Richard Ezard, director at architectural practice Bayliss Design, says: "Planning is getting incredibly more complex with the amount of information that needs to be put into the reports within the application," says Ezard. "You need environmental assessment, accoustic assessment, design and access statements all prepared by specialist planning consultants, and everything has a cost. If there’s trees on the site, you have to do a tree survey to see if they’re going to be affected by the development."
One of Bayliss Designs’ most recent builds was Somerset-based Symonds Forecourts’ site in Bath Road, Wells, which opened in July last year. Noise levels were a particular issue for the designers primarily because there wasn’t any in the surrounding area.
"The consultant will survey noise readings at various times of the day and night and will specify that the forecourt’s noise levels need to be so many decibels below a mean figure," explains Ezard. "They were very hot on accoustics in Wells because the neighbourhood is so quiet. They gave us the criteria as a planning condition, which was very difficult to meet."
But ensuring the neighbours were happy was a primary concern of Symonds, particularly considering that the adjacent property was right next to the site’s plant. Managing director Nick Lloyd says: "We made sure we got extra things such as a quality fence to make it better for the neighbours. We got clear guidelines for the condensers out the back. You can hear a pin drop."
There was also concern from the locals about the curved canopy’s lighting: "It had been a decommissioned site for some years, so there was concern it would be like Close Encounters with all the lights," says Ezard.
"The canopy lighting has been angled inwards and is on a timer so that the lights are phased off at night to save lighting up Mrs Smith’s bedroom. The timings are tailored to specific neighbours and timed to go off when they go to bed."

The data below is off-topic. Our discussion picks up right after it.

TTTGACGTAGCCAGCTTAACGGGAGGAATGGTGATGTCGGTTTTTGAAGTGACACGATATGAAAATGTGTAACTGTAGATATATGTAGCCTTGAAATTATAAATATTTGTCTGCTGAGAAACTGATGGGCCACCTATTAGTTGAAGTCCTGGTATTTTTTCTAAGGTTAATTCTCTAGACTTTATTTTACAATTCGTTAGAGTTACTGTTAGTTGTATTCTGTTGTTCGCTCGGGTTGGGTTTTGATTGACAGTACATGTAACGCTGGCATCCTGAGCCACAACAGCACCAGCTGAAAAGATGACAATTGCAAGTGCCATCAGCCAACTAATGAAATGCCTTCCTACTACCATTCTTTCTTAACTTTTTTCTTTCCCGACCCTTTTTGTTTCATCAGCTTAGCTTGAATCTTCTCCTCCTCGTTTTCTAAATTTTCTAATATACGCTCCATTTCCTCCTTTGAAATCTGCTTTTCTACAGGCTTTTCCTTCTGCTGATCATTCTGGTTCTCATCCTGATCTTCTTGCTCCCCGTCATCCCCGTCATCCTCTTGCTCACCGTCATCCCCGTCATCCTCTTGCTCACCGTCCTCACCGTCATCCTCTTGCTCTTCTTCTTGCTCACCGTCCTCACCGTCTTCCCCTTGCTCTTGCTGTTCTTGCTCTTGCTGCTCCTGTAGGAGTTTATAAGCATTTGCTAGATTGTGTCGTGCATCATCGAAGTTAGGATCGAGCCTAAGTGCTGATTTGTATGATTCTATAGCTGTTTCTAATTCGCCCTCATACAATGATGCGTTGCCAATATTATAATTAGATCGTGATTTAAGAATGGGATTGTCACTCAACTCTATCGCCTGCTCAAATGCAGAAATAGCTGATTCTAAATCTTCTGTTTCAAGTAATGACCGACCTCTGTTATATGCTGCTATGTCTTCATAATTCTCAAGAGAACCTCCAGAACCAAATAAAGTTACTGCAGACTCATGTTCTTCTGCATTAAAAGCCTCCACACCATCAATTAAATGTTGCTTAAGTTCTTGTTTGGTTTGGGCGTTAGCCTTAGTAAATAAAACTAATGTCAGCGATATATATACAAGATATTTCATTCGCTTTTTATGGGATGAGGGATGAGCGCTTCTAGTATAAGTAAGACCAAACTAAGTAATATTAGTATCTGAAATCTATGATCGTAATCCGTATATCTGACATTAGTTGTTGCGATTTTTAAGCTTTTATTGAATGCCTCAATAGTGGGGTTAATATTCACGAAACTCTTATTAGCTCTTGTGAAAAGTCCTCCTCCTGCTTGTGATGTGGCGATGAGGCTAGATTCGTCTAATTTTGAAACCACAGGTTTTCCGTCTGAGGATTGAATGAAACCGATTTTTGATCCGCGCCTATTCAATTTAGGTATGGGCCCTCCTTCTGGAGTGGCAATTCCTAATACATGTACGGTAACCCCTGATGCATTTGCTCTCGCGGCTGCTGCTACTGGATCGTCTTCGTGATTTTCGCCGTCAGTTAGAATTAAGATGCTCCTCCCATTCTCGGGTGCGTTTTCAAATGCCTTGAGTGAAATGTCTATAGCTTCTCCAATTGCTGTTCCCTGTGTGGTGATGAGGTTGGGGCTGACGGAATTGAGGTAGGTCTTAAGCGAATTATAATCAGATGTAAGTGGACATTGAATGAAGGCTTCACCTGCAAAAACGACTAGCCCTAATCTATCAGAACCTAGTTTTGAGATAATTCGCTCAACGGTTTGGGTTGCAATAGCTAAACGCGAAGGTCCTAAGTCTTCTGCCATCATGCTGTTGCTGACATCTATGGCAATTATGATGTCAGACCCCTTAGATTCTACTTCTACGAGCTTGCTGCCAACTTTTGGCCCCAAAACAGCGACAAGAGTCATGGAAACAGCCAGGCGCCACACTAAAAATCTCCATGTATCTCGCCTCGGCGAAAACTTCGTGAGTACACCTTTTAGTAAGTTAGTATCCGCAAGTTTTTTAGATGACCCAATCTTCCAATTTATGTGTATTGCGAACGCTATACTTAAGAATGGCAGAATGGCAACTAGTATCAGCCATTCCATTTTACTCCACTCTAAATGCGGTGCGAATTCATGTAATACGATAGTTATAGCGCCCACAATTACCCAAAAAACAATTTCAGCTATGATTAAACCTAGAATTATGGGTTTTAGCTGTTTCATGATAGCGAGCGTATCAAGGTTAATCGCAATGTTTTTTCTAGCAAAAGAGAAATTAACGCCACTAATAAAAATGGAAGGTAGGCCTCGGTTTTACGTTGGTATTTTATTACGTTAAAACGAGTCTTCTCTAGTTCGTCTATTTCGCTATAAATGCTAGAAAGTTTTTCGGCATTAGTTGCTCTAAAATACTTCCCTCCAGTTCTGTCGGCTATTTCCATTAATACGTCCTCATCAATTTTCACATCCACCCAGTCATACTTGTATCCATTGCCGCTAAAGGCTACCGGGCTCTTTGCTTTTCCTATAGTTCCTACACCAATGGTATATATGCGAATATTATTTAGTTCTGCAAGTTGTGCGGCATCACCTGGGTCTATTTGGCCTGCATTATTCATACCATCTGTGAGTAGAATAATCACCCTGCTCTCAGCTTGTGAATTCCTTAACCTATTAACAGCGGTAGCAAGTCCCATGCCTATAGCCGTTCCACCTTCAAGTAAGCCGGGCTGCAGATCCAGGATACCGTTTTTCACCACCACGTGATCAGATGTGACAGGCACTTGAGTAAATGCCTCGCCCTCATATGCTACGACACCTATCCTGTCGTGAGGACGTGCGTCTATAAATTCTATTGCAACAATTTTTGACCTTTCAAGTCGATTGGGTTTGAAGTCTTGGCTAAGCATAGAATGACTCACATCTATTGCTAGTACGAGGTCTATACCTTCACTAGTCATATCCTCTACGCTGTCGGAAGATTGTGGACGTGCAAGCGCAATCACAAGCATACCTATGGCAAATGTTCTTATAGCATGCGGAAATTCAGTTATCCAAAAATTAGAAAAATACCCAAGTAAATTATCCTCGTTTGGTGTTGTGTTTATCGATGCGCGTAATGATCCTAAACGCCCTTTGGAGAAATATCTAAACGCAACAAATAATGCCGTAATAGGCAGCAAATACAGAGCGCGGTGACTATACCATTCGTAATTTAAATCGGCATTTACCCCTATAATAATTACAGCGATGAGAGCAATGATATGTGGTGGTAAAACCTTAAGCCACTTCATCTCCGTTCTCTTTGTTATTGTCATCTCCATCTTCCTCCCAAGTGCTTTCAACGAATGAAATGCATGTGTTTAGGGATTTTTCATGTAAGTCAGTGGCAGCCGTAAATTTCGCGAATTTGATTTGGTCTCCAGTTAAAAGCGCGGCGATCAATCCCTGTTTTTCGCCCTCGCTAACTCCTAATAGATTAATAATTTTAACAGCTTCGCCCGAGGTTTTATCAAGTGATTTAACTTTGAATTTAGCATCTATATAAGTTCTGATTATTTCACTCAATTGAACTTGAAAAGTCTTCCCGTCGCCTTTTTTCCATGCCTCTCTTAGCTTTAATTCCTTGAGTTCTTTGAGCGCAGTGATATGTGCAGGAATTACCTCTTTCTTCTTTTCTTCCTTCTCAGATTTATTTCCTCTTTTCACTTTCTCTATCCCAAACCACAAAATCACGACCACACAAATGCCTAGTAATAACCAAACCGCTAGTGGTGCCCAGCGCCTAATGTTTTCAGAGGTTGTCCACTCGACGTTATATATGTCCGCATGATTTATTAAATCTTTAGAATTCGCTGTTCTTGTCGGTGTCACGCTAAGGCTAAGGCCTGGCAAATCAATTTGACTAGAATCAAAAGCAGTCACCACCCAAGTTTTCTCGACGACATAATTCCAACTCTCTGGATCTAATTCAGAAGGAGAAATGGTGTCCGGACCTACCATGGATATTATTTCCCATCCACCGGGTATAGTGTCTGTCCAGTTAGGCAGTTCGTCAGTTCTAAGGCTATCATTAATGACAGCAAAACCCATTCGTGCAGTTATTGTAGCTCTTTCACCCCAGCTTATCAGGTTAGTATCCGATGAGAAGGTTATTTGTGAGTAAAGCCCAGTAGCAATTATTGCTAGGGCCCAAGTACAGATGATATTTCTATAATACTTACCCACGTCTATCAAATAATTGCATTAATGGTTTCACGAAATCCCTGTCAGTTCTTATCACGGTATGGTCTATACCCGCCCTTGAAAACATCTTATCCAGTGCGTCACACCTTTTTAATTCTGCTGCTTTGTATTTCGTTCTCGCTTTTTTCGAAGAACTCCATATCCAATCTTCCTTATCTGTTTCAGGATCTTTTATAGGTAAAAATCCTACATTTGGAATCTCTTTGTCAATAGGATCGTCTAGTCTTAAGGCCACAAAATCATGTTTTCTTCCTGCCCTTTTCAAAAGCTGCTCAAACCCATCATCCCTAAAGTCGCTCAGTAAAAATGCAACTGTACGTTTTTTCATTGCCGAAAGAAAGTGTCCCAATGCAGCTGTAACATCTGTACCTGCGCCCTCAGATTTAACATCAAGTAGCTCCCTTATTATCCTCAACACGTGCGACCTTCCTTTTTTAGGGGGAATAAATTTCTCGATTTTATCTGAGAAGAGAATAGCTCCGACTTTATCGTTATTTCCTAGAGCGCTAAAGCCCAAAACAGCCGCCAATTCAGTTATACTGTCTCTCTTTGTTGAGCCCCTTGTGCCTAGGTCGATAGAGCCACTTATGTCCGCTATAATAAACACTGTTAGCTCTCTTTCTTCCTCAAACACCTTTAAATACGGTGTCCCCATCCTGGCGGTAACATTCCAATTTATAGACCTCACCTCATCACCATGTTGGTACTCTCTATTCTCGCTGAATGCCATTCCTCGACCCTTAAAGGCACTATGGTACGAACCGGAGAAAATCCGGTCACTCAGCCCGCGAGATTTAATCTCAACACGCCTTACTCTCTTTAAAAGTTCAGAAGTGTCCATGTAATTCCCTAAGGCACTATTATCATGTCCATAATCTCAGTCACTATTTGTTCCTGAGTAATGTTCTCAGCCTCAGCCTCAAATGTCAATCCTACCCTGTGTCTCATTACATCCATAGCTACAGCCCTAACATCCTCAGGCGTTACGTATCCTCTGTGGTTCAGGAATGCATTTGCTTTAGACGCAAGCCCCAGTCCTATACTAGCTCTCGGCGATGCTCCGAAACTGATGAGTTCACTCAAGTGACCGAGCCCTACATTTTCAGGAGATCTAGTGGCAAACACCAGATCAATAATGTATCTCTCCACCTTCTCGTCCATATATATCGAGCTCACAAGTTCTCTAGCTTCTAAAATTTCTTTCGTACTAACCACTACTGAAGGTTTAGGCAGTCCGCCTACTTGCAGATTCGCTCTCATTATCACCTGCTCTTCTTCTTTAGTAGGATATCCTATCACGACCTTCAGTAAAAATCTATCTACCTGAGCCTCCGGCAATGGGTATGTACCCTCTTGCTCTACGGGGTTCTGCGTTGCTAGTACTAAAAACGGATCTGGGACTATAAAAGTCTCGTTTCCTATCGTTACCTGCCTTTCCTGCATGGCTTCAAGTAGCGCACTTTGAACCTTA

The ground levels in Wells also posed a particular challenge to the architects. "It’s not the biggest of sites and the ground levels were quite interesting," explains Ezard. "Ideally you want a rectangular, flat site, but the reality is you will often have different levels. You need level access for pedestrians and the priority for the client is to get safe entry into the shop. The site is in a chimney pot area so there are a lot of walk-ons. If it’s awkward to get into the store people will go elsewhere."
If there’s to be any works on the roadside, a Section 278 Agreement with the Local Highway Authority is necessary. This is a legally binding document between the Local Highway Authority and the developer to ensure that the work to be carried out on the road is completed to the standards and satisfaction of the Local Highway Authority.
"If there’s any modification of the crossovers you have to get into a 278 agreement and it’s a very lengthy process," warns Ezard. "Technical approval can be quick but when it gets to the solicitors it can take several weeks. They seem to work at a different pace. We took a gamble at Wells and started the work before it was approved but there was a danger we could have finished the site and then couldn’t do the crossovers. It’s best to do the as minimal alternations of the crossovers as possible."
Nick Lloyd knows how difficult and costly a 278 Agreement can be. It took six months to get approval from the highways, holding up the project by four months. "You have to put a bond down to the value of the works . That cost £40,000 and we still don’t have that money back because the project hasn’t received sign-off to say the works are satisfactory," he says.
Only when a site has reached the ’end of defects period’ will the highways bond be released, and because there are some minor issues with the lighting, Nick is still waiting for his cash. "If this site was your only business and the highways delayed your project for four months and then sat there with your £40,000 in cash, it could push you over the brink," he says.
"The big problem with the planning process is there’s no support from the local authority," he adds. "They seem to hamper and slow business down. We should be generating cash, not having it tied up. They don’t help local businesses but we’ve brought growth and jobs to the community.